point, the company may add more authors who contribute to the same projects, or they may lay off
the writers and rely on other non-writer employees to contribute. Either way, in this day and age, a
tech writing method that doesn't allow for collaboration is potentially shortsighted in the long run.

6. Focus less on the publishing platform and more on the content

It's easy to get sucked into publishing details for your help tools, but that should never be your
primary focus (unless you're the designated tools expert for a large team of writers who are focusing
on content development). In most situations, the tool isn't the problem — it's the content. Help lives
or dies by the quality of the content, not by look and design of the help. I've seen so many tech
writing teams focus on improving help by focusing on the tools. Really I think tools contribute only
marginally to the quality of the help experience.

Of course, there's a certain standard for tools. Your tools have to provide your help output with
some basic navigation controls, search, table of contents, and other features. But where possible,
choose tools that don't require you to devote enormous amounts of time to configure and set up.
Choose a simple method and devote that time to the content instead.

7. Balance text with visuals.

If you want to make help look sexy, add visuals. Whether the visuals are diagrams, workflows,
illustrations, or even just annotated screenshots, visuals add a lot to help material. They balance out
text, provide another format for comprehension, and connect to the visual learning modes of our
brains. Visuals are sometimes tedious to create, but the payoff is worth it.

Granted, if you're translating your material and all languages receive equal treatment, or if you're
focusing more on code samples than visuals, you may not have a lot of images in your content. But
you should still strive to communicate visually when possible. It's too easy to marginalize visual
communication and rely entirely on text.
8. Examples clarify complicated concepts more than almost anything else.

If you have something complicated, the best way to clarify it for your reader is usually through
examples. Every example you add usually gives your content more and more clarity.
If you add three examples to clarify a confusing concept, your audience will probably get it in a much
clearer way than if you add just one example. Granted, not everything merits an example, or even
more than one example, but just remember that examples are a tool in your tech writer tool belt to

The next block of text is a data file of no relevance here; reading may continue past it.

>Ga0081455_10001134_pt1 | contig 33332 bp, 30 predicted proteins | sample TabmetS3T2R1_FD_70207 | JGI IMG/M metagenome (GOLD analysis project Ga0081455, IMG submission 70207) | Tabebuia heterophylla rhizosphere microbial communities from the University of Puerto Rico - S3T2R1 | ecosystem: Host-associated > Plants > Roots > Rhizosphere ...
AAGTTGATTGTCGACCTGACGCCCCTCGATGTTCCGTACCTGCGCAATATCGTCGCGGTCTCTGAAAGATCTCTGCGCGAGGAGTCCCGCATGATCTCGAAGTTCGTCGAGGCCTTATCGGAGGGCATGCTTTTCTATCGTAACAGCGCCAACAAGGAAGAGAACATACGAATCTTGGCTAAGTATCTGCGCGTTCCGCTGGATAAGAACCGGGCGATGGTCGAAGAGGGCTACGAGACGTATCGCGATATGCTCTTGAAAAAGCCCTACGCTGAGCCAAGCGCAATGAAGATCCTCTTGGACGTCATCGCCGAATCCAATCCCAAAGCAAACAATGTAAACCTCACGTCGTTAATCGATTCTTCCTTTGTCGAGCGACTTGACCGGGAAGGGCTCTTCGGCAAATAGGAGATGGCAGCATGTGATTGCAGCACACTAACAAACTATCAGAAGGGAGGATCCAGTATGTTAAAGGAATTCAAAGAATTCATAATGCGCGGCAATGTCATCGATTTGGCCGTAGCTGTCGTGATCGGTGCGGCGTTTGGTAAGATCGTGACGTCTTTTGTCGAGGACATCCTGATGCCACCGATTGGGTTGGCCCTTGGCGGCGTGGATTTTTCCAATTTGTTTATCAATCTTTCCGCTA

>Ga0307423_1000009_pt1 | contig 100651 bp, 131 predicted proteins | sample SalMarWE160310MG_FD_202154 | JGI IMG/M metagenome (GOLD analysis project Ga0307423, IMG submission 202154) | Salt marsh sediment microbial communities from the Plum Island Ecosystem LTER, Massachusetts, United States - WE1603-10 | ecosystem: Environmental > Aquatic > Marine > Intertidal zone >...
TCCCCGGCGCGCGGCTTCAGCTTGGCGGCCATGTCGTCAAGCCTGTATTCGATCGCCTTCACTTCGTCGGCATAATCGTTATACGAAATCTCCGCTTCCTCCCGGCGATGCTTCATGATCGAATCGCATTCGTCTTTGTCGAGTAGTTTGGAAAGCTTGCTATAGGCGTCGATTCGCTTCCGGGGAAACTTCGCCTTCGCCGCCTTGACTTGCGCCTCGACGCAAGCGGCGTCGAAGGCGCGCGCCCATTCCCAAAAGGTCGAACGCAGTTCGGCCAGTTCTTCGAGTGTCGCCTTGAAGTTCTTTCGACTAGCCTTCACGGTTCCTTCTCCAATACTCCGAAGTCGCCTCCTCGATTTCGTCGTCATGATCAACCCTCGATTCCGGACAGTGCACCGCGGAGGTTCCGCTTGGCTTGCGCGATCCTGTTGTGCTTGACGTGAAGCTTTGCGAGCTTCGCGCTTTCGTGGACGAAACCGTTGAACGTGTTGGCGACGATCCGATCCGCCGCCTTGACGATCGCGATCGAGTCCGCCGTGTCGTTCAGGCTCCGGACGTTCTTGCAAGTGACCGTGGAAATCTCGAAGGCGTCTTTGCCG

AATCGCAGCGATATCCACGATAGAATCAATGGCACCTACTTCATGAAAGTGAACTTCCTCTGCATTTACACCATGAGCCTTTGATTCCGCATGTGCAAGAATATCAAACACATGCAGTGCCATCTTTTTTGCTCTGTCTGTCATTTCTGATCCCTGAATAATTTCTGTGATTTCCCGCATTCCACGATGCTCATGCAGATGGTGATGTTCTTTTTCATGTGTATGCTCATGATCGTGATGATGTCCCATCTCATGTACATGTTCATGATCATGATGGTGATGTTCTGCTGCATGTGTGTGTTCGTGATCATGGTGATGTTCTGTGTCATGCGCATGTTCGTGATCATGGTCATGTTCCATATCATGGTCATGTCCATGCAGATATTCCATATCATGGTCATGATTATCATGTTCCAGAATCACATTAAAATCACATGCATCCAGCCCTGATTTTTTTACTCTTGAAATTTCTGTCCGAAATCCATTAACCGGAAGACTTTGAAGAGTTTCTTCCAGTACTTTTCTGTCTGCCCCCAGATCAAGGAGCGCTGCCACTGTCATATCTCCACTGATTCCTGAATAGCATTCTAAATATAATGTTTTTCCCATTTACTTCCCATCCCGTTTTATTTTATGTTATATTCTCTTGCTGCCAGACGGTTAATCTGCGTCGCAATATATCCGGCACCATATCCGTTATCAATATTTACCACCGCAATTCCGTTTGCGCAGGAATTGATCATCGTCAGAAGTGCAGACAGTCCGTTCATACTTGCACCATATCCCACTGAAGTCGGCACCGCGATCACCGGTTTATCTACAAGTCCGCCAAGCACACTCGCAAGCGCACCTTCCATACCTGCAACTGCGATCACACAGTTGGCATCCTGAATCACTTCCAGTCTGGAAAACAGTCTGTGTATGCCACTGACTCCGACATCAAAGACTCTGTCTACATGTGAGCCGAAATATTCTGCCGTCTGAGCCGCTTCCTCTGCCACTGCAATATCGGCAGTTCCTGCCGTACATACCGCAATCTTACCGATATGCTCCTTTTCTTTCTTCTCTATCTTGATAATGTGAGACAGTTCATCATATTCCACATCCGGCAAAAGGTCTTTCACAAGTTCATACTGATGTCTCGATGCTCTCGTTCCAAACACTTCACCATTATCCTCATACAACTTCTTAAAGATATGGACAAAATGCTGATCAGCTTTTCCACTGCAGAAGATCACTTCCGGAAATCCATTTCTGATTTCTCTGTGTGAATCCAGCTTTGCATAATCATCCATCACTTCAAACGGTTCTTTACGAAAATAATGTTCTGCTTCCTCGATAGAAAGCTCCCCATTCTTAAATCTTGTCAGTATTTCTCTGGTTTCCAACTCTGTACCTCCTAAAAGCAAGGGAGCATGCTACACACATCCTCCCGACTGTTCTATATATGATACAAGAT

communicate complex information in a way users will understand. More examples often means
more clarity.

9. Always keep learning.

With the rapid growth of technology, technical writers must always be learning. The learning process
should be a continued emphasis, one that technical writers regularly incorporate into their daily
study. The resources online make learning easy. You can get more than a dozen books on nearly
every technology or platform available, both written and video versions of the instructions.
Often tech writers who work in the same roles for more than several years may face a danger in
becoming too comfortable with their technology understanding. Working on a variety of projects,
with different features, platforms, languages, and audiences can help you stay fresh and current. The
technical writer who is mostly a writer and not very technical will not be nearly as marketable as one
who places a strong emphasis on tech. This is particularly true with developer documentation.

10. Your primary deliverable should be a web format.

Many of us have been operating in the book mindset for so long we sometimes are blind to all the
assumptions we bring to projects. If we target our primary deliverable as a web format, we can more
appropriately write for what is often the primary way users will interact with our content.

Writing for the web means writing pages that have complete information for users to achieve a goal
(what Mark Baker calls “Every page is page one”), leveraging interactivity (such as embedded tabs or
filters that allow users to click tabs for code samples in different programming languages),
optimizing for search features that retrieve relevant results (which might require metadata and
dynamic filtering), and more. Online formats provide the possibility of online tracking, on-the-fly
updates, and more. If we write for a printed, static medium (PDF) as our primary medium, we often
miss all the possibilities of the web.

https://afendirojan.files.wordpress.com/2010/04/principles-of-technical-writing.pdf